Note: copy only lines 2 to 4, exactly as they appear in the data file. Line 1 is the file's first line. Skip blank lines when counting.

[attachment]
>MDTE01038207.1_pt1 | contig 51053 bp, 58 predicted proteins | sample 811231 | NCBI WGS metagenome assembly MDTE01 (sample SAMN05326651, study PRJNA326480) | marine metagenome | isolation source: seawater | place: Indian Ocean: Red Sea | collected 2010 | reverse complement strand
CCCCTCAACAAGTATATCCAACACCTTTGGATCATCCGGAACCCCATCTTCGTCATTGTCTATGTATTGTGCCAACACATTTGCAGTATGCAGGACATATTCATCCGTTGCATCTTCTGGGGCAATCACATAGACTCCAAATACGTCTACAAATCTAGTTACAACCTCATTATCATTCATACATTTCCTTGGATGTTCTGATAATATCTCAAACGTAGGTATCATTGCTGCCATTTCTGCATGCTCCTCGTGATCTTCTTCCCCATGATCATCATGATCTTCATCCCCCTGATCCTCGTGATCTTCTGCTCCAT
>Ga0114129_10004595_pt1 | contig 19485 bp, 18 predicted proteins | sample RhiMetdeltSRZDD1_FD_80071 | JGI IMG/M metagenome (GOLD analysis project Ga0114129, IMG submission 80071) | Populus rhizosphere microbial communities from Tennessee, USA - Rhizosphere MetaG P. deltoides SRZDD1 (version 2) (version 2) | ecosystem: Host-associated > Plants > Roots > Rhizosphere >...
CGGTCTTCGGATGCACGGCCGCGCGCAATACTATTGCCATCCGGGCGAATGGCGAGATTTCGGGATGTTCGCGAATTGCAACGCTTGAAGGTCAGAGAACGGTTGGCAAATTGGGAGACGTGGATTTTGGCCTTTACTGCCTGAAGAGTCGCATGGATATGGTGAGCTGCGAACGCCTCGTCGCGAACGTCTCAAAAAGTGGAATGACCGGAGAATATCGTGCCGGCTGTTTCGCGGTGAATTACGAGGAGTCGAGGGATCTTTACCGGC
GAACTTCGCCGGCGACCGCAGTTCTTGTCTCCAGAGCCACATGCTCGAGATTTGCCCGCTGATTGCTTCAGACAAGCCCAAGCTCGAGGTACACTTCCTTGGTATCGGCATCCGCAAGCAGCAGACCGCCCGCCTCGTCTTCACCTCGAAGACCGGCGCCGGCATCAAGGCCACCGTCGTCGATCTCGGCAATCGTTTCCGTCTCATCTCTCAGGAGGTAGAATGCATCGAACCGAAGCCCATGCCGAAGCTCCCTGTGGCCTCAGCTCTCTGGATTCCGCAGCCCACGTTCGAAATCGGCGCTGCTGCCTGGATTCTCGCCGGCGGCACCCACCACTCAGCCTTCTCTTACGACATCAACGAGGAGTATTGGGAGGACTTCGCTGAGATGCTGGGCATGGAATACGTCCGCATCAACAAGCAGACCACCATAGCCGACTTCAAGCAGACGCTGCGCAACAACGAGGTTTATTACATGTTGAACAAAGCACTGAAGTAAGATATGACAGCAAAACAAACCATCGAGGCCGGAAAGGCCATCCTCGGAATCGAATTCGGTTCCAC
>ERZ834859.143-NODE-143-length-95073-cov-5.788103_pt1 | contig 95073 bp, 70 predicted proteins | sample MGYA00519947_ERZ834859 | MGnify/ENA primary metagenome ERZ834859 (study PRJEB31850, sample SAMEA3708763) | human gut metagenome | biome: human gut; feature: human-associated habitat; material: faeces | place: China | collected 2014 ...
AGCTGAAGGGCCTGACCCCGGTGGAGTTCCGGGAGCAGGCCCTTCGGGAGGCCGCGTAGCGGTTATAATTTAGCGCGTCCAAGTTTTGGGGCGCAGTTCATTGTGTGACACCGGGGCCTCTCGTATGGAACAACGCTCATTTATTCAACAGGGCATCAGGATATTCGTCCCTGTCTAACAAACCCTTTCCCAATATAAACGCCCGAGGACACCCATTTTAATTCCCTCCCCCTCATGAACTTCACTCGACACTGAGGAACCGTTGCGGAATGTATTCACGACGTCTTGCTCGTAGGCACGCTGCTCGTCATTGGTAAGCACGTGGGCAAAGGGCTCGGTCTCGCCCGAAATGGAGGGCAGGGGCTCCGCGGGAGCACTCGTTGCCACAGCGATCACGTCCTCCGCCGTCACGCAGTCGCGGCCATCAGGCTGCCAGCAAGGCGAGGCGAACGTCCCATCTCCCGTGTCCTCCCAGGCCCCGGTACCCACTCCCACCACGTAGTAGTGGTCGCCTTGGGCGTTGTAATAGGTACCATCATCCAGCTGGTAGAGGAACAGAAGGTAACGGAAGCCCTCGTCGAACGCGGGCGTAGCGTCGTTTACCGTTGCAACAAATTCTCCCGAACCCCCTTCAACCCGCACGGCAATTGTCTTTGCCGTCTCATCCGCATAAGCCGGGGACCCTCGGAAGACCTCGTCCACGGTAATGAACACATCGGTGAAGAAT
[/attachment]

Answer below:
CCCCTCAACAAGTATATCCAACACCTTTGGATCATCCGGAACCCCATCTTCGTCATTGTCTATGTATTGTGCCAACACATTTGCAGTATGCAGGACATATTCATCCGTTGCATCTTCTGGGGCAATCACATAGACTCCAAATACGTCTACAAATCTAGTTACAACCTCATTATCATTCATACATTTCCTTGGATGTTCTGATAATATCTCAAACGTAGGTATCATTGCTGCCATTTCTGCATGCTCCTCGTGATCTTCTTCCCCATGATCATCATGATCTTCATCCCCCTGATCCTCGTGATCTTCTGCTCCAT
>Ga0114129_10004595_pt1 | contig 19485 bp, 18 predicted proteins | sample RhiMetdeltSRZDD1_FD_80071 | JGI IMG/M metagenome (GOLD analysis project Ga0114129, IMG submission 80071) | Populus rhizosphere microbial communities from Tennessee, USA - Rhizosphere MetaG P. deltoides SRZDD1 (version 2) (version 2) | ecosystem: Host-associated > Plants > Roots > Rhizosphere >...
CGGTCTTCGGATGCACGGCCGCGCGCAATACTATTGCCATCCGGGCGAATGGCGAGATTTCGGGATGTTCGCGAATTGCAACGCTTGAAGGTCAGAGAACGGTTGGCAAATTGGGAGACGTGGATTTTGGCCTTTACTGCCTGAAGAGTCGCATGGATATGGTGAGCTGCGAACGCCTCGTCGCGAACGTCTCAAAAAGTGGAATGACCGGAGAATATCGTGCCGGCTGTTTCGCGGTGAATTACGAGGAGTCGAGGGATCTTTACCGGC